Emma and I are having an identity crisis.
For so long I was "Emma's Mom" and "Chemo Mom". For so long Emma was sick and immune compromised and pumped full of medicines. Now both of us are staring at each other asking the same question, "who am I?"
I am great in a crisis. If you are ever in a state of emergency I am your gal. I have a clear head, I get the job done, I focus on the task at hand. I go into a primal survival mode. It is when it is over that I need to be watched. I fall apart. It hits me all at once, the horror, the loss, the pain. It is when it is all over that I cry the ugly tears. The tears that leave you with puffy eyes and a drenched pillow. I have suffered this last year slowly, like some torture that ends in a painful death. I was holding it all in for so long I became numb then it would all hit me at once and I would find myself in a full blown panic attack. Stomach ulcers, migraines, heart conditions...all products of my survival mode. Then it all ended, we go off meds, Emma will be okay. Instead of relief the grieving begins.
So I go back to before cancer, before surgeries, before doctor appointments. Who was I then? I remember baking, I remember being very focused on wholesome eating and organic as much as possible, I remember sewing, and trips to the river. I remember that doctors were only visited once a year and dentist twice a year. I remember teaching Sign Language and classes on essential oils. I remember making all my own lotions and soaps from scratch. I remember having time to cloth diaper our babies, line dry our clothes, and make freezer meals.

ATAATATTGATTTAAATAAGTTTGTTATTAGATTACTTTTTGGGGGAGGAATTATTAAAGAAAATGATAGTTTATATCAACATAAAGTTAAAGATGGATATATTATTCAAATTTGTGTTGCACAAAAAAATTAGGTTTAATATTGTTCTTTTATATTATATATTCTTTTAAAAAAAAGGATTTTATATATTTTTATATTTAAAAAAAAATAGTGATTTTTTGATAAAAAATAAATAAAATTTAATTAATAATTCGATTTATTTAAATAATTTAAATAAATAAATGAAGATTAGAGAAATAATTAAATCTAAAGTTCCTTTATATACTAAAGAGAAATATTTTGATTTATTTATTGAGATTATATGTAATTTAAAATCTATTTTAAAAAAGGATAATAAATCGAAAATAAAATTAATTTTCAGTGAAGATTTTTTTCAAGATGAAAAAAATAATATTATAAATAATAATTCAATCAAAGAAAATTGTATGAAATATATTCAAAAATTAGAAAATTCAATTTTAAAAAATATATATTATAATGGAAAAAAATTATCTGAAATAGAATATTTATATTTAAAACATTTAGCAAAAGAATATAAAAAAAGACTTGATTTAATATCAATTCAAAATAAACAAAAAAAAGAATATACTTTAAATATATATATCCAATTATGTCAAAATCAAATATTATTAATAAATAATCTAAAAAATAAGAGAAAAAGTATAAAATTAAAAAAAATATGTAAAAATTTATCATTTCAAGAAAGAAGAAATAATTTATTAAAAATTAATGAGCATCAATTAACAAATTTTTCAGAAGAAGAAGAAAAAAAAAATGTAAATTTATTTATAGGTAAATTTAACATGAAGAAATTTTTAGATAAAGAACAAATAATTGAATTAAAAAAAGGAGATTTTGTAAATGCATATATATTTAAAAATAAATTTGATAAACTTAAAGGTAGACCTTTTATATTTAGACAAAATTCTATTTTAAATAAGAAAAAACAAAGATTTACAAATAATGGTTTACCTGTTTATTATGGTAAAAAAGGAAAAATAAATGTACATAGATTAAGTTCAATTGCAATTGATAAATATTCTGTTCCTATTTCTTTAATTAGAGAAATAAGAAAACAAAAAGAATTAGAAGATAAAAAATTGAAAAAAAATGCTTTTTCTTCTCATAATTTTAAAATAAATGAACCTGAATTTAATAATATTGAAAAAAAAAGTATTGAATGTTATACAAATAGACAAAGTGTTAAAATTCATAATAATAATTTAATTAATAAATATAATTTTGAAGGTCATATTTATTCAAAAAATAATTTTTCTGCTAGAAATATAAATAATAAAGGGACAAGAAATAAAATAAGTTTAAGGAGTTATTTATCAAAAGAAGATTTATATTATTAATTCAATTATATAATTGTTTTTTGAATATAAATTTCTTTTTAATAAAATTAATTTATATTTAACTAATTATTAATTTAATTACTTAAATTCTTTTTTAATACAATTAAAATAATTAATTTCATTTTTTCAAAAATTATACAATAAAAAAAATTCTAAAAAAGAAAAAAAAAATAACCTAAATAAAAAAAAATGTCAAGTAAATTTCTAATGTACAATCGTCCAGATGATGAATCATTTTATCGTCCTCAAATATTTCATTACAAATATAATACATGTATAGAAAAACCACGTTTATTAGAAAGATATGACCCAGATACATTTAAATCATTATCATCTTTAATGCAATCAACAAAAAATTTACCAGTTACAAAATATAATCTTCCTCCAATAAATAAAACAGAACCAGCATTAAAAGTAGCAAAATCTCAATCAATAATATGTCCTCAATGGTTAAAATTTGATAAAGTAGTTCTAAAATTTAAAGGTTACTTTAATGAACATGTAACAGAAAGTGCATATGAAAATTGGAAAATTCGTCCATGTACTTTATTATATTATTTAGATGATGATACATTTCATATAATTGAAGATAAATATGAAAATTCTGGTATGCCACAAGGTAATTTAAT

I miss her. Happy Anya. The woman who made plans for the future and imagined all three amazing girls growing up happy and healthy. I miss being happy.
How do I find her again? I will never be the same, these couple years left huge scars. Moving forward I will not be so pleasantly naïve. I will not be so carefree.
Emma asks everyday if we will go to the doctor. She asks about specific nurses she bonded with and friends we made at the hospital. Every time we go to Target she cries that she does not want new medicine if I push the cart too close to the pharmacy. At Stanford we had to do an in and out blood draw to check her immunity and run some hormone tests. I explained that she was not getting medicine and it was just a blood draw. She flipped out. It took three of us nearly an hour to get her blood work done. Nurses who walked by the room must have thought we were doing something horrific to her. She cried, I cried. I think I even saw a nurse tear up. In the mornings when I change her shirt she asks about her mediport, does she still need it? Don't touch it Mommy. Why doesn't Gracie have a port? Is it still a part of her story? Emma will never be the same.
I miss her. Healthy Emma. The Emma that didn't ask about trips to the doctor or medicine. The Emma that didn't have surgery scars or ports. The Emma that had long never cut deep brown curls instead of this post chemo frizz. The Emma that could play freely without a mask or asking for hand sanitizer. The Emma that believed and trusted me when I told her no medicine today.
How do I find her again? How do I stop myself from cringing every time she touches a door knob or cart handle? How do I explain she will not need to go to the hospital all the time anymore? How do I help her adjust the level of attention in the household. For so long the home revolved around her, now the power pours smoothly out across the surface of five individuals and not just her.
So here we stand, mother and daughter. Our battle won and a new war in front of us. This time we know that this war can be fought. This time we know we will survive. Our scars make us beautiful but they changed who we are. Now we wait for God to tell us what is next. I have to believe that these scars were put here for a reason and our pain was not in vain.
So I ask dear God, who am I?